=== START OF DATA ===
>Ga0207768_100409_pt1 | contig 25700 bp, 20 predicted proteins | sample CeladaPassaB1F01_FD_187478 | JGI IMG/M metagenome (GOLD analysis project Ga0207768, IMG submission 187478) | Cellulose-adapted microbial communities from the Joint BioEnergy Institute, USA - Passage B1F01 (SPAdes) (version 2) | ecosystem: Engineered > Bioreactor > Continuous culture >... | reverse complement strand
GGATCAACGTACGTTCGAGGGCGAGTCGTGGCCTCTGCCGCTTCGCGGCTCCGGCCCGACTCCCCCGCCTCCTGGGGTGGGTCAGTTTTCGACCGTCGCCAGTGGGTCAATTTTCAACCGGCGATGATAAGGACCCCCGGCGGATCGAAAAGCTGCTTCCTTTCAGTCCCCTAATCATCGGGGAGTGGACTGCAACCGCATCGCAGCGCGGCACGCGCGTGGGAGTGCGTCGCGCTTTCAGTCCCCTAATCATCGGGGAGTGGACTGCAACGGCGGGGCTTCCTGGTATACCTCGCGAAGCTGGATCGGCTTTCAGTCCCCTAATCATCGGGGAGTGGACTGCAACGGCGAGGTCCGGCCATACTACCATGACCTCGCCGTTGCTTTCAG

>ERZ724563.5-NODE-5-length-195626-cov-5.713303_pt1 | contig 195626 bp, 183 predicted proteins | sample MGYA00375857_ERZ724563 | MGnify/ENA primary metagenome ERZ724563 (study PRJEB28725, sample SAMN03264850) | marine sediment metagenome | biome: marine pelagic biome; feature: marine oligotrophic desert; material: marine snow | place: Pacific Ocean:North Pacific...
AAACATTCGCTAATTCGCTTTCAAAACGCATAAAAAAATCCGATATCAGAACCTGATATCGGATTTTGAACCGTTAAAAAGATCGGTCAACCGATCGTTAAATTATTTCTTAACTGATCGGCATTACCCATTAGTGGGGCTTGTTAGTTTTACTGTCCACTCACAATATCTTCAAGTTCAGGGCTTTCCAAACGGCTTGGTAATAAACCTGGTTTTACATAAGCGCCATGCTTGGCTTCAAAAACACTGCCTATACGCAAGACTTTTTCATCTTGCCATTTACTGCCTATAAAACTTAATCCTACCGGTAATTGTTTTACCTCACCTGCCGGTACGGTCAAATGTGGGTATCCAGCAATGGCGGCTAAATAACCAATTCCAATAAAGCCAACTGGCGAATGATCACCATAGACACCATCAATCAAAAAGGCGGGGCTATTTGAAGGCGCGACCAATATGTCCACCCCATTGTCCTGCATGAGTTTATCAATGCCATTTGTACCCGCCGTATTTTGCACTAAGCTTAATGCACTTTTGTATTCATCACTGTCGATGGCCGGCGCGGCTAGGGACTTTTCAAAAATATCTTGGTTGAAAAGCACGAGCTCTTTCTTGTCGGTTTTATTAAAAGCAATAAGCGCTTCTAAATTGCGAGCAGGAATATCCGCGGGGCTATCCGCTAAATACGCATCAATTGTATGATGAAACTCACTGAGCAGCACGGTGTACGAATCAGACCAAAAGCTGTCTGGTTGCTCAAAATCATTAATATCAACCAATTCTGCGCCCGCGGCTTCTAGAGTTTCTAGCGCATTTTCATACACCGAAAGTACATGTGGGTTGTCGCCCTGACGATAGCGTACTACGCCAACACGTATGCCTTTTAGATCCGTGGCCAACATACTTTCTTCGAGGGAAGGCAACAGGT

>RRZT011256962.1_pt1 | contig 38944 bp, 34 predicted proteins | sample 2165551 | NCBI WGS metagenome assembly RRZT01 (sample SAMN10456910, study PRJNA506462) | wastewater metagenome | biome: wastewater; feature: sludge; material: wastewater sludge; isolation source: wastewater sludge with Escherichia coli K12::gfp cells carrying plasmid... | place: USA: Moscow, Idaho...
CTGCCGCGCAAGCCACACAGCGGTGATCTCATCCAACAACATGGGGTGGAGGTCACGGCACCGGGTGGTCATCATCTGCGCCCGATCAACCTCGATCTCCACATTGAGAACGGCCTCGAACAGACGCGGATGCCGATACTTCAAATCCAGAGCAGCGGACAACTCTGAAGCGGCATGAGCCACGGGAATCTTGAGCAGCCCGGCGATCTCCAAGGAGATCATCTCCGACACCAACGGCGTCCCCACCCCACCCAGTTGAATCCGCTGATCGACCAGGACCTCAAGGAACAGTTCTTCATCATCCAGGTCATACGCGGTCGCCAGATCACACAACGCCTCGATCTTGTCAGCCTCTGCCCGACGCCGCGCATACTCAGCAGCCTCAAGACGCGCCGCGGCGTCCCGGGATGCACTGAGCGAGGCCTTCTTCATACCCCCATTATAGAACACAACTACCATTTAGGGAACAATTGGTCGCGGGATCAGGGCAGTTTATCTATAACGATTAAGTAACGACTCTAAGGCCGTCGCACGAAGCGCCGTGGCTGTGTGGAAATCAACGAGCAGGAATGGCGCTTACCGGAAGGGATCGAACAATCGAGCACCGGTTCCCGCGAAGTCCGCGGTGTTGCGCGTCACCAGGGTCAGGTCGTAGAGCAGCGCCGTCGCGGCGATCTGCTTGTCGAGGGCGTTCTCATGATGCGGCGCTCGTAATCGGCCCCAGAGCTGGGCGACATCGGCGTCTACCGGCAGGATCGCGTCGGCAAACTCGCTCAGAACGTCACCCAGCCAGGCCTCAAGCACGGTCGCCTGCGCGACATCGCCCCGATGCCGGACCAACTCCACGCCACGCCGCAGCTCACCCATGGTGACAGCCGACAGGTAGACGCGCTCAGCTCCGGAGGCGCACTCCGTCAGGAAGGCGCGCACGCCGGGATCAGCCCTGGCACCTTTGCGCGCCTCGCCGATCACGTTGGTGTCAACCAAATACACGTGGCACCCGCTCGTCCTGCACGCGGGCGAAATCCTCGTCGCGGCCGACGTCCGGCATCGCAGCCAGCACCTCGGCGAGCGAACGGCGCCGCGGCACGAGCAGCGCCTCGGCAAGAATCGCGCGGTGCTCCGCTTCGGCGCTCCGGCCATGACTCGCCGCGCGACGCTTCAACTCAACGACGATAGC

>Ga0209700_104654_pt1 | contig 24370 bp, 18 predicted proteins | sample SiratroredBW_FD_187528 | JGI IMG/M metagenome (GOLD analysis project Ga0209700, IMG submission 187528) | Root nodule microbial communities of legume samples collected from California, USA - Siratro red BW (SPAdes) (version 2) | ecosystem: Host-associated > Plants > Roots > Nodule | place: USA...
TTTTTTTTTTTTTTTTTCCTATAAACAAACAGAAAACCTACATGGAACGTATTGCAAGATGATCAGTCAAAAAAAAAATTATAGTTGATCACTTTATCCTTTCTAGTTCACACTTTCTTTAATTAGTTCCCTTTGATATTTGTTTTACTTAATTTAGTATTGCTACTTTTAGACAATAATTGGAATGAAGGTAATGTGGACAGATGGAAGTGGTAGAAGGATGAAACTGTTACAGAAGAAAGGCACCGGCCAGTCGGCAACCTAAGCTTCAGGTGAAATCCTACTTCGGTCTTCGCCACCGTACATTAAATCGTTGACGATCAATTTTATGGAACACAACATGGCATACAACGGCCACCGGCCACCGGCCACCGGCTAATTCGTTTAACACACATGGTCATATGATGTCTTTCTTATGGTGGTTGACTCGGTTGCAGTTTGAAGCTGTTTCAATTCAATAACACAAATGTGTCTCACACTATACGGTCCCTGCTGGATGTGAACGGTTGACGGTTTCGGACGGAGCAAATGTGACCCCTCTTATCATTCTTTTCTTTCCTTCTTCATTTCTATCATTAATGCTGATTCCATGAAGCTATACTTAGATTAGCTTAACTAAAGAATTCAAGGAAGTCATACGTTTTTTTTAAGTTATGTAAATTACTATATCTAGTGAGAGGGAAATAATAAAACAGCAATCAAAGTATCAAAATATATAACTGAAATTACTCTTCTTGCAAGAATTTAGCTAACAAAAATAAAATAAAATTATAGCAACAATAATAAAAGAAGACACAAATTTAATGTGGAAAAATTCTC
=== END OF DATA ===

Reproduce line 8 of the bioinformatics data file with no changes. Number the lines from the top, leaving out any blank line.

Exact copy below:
TTTTTTTTTTTTTTTTTCCTATAAACAAACAGAAAACCTACATGGAACGTATTGCAAGATGATCAGTCAAAAAAAAAATTATAGTTGATCACTTTATCCTTTCTAGTTCACACTTTCTTTAATTAGTTCCCTTTGATATTTGTTTTACTTAATTTAGTATTGCTACTTTTAGACAATAATTGGAATGAAGGTAATGTGGACAGATGGAAGTGGTAGAAGGATGAAACTGTTACAGAAGAAAGGCACCGGCCAGTCGGCAACCTAAGCTTCAGGTGAAATCCTACTTCGGTCTTCGCCACCGTACATTAAATCGTTGACGATCAATTTTATGGAACACAACATGGCATACAACGGCCACCGGCCACCGGCCACCGGCTAATTCGTTTAACACACATGGTCATATGATGTCTTTCTTATGGTGGTTGACTCGGTTGCAGTTTGAAGCTGTTTCAATTCAATAACACAAATGTGTCTCACACTATACGGTCCCTGCTGGATGTGAACGGTTGACGGTTTCGGACGGAGCAAATGTGACCCCTCTTATCATTCTTTTCTTTCCTTCTTCATTTCTATCATTAATGCTGATTCCATGAAGCTATACTTAGATTAGCTTAACTAAAGAATTCAAGGAAGTCATACGTTTTTTTTAAGTTATGTAAATTACTATATCTAGTGAGAGGGAAATAATAAAACAGCAATCAAAGTATCAAAATATATAACTGAAATTACTCTTCTTGCAAGAATTTAGCTAACAAAAATAAAATAAAATTATAGCAACAATAATAAAAGAAGACACAAATTTAATGTGGAAAAATTCTC